Research – Mycotoxins in Beverages


Mycotoxins are secondary metabolites produced by fungi that contaminate raw materials such as cereals, fruits, dried fruits, coffee, and grapes when they have been produced or maintained in a temperature and/or humidity conditions that favour fungi growth. In general, mycotoxins are very resistant to temperature and remain stable during food preparation and processing [1].Therefore, food prepared from contaminated raw materials can retain the levels of these compounds.Several beverages are produced based on raw materials prone to be contaminated, such as beer from cereals, wine from grapes, coffee, and more. Moreover, and due to the fact that one fungal speciescan produce various of these metabolites [2], the most likely scenario is the co-occurrence of several mycotoxins in one food product.

Mycotoxins have different toxic effects on human health. They can be divided into acute effects,due to the ingestion of high levels of toxins in a short time period, and into chronic effects, due to the ingestion of low quantities for a long time. These chronic effects are the most common ones and they have been described as hepatotoxicity, immune diseases, carcinogenicity, genotoxicity, endocrine andreproductive effects, mutagenicity, teratogenicity, nausea, vomiting and diarrhea, among others [2].All the above make the presence of these compounds in human foods a global problem regarding food safety and also regarding economics, due to the loss of lots of contaminated raw materials or food products and its impact on global trade [3].In order to protect human health, legislative organisms promote the monitorization of these toxins in raw materials and foods, along with the regulation of maximum levels that can be present in some food products.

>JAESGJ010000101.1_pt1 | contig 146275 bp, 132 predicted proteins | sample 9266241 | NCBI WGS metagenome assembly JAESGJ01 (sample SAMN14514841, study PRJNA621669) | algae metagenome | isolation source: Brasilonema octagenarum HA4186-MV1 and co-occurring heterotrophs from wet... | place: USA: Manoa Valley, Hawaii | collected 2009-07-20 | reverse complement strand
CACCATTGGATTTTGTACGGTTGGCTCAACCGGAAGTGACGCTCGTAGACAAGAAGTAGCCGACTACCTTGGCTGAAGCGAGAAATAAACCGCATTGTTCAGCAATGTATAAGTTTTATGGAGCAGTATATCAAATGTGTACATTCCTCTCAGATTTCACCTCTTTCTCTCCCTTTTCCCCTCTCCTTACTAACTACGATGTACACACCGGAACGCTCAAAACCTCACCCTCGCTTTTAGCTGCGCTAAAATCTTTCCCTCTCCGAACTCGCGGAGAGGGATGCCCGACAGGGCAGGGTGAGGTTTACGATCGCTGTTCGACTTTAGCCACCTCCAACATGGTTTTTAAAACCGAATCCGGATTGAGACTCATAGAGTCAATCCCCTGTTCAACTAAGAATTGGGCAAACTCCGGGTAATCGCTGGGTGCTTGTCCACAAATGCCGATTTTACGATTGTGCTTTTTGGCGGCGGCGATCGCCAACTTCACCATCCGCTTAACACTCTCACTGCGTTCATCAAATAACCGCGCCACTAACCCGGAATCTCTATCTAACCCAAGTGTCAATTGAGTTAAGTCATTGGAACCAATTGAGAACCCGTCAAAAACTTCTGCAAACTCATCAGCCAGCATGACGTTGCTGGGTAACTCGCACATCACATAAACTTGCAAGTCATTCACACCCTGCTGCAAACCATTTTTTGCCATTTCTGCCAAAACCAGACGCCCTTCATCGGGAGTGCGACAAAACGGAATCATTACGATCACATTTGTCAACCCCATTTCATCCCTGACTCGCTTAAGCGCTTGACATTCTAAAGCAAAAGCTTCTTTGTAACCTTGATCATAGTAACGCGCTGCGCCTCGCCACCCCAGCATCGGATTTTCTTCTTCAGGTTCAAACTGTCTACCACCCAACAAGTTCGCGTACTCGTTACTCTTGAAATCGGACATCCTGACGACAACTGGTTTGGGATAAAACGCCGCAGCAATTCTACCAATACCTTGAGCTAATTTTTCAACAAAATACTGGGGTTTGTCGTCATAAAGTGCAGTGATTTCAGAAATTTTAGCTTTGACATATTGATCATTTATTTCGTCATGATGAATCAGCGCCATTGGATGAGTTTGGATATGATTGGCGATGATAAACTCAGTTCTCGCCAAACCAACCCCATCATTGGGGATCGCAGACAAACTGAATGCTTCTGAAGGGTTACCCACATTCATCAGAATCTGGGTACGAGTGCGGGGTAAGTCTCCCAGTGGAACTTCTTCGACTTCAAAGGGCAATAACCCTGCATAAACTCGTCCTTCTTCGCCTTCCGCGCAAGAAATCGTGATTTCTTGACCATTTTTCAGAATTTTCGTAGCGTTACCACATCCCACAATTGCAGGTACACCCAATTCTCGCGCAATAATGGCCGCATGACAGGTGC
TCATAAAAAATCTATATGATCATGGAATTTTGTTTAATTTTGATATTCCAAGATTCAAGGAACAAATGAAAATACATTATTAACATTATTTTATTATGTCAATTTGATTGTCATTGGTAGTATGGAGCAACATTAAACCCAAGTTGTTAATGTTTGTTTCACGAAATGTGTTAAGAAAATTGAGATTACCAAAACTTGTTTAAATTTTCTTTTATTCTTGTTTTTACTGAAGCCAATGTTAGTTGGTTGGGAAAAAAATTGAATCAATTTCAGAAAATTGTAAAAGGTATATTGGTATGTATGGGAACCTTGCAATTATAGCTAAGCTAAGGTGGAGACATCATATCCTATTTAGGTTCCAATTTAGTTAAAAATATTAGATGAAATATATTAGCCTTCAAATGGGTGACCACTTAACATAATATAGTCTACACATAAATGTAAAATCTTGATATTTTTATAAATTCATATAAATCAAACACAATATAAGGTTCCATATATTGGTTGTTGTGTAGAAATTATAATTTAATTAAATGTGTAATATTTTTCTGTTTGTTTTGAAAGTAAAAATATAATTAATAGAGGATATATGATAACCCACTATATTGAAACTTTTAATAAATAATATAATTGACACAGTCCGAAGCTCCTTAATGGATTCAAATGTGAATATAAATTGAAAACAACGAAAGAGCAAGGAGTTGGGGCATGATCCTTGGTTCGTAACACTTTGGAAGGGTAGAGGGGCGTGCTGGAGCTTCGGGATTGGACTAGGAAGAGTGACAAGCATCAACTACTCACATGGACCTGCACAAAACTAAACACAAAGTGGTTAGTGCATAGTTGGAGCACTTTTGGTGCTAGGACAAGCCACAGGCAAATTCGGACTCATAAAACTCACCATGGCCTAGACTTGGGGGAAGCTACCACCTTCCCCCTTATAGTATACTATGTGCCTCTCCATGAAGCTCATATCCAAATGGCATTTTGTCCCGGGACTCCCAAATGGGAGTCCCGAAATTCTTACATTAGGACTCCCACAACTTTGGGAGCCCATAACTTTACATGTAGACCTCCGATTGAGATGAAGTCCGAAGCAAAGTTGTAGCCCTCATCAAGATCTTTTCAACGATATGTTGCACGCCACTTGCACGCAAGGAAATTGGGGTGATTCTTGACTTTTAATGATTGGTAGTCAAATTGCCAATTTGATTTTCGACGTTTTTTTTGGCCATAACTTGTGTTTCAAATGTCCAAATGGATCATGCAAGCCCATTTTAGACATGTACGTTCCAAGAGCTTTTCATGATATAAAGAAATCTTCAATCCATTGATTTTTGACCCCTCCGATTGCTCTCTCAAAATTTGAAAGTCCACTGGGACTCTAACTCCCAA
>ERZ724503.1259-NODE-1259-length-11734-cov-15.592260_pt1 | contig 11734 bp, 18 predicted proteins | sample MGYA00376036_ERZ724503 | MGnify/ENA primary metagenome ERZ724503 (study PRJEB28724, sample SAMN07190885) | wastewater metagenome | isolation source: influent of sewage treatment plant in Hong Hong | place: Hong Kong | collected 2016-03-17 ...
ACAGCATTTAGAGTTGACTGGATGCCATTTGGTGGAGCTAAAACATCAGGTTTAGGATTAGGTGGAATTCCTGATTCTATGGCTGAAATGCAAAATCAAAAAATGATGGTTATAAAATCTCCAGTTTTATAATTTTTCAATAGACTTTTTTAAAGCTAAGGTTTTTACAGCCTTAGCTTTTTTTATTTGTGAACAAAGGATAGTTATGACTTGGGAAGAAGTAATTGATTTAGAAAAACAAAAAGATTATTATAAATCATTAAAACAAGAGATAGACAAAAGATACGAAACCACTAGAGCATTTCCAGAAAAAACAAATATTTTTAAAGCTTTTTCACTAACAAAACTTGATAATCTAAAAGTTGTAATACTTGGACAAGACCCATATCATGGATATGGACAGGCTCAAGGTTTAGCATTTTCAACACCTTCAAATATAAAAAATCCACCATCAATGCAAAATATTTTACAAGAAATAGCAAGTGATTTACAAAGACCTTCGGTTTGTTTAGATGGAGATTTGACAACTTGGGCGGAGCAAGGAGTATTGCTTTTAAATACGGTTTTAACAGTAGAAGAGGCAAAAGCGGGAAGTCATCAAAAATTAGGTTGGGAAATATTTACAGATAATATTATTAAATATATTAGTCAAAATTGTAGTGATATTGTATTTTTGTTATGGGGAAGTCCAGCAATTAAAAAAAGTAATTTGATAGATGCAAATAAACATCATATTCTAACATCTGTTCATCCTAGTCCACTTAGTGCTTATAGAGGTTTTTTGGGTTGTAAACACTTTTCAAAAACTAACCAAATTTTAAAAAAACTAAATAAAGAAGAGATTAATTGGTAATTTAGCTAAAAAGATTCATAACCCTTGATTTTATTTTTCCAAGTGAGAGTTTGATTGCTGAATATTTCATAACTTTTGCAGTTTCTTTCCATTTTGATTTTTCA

This Special Issue “Mycotoxins in Beverages” comprises three research articles and three reviews related to the presence of these toxins in beverages and covers different aspects. The research articles are devoted to the presence of mycotoxins in beer and milk. The reviews collect, on the one hand,information regarding mycotoxin presence in wine and in beverages obtained from tropical crops, and,on the other, new approaches for detecting ochratoxin A and other compounds in beverages.

2 responses to “Research – Mycotoxins in Beverages

  1. Dear Keith,

    I have tried the links but cannot access the three articles.

    I also couldn’t access the food security and mycotoxins article too.

    Are you able to send the articles as pdf files?



    Simon Doff 07970 576673


  2. Hi Simon
    Sorry about that and thanks for letting me know, I have updated the links so they should work now. I think i have worked out what the issue is, its to do with Chrome opening PDF documents


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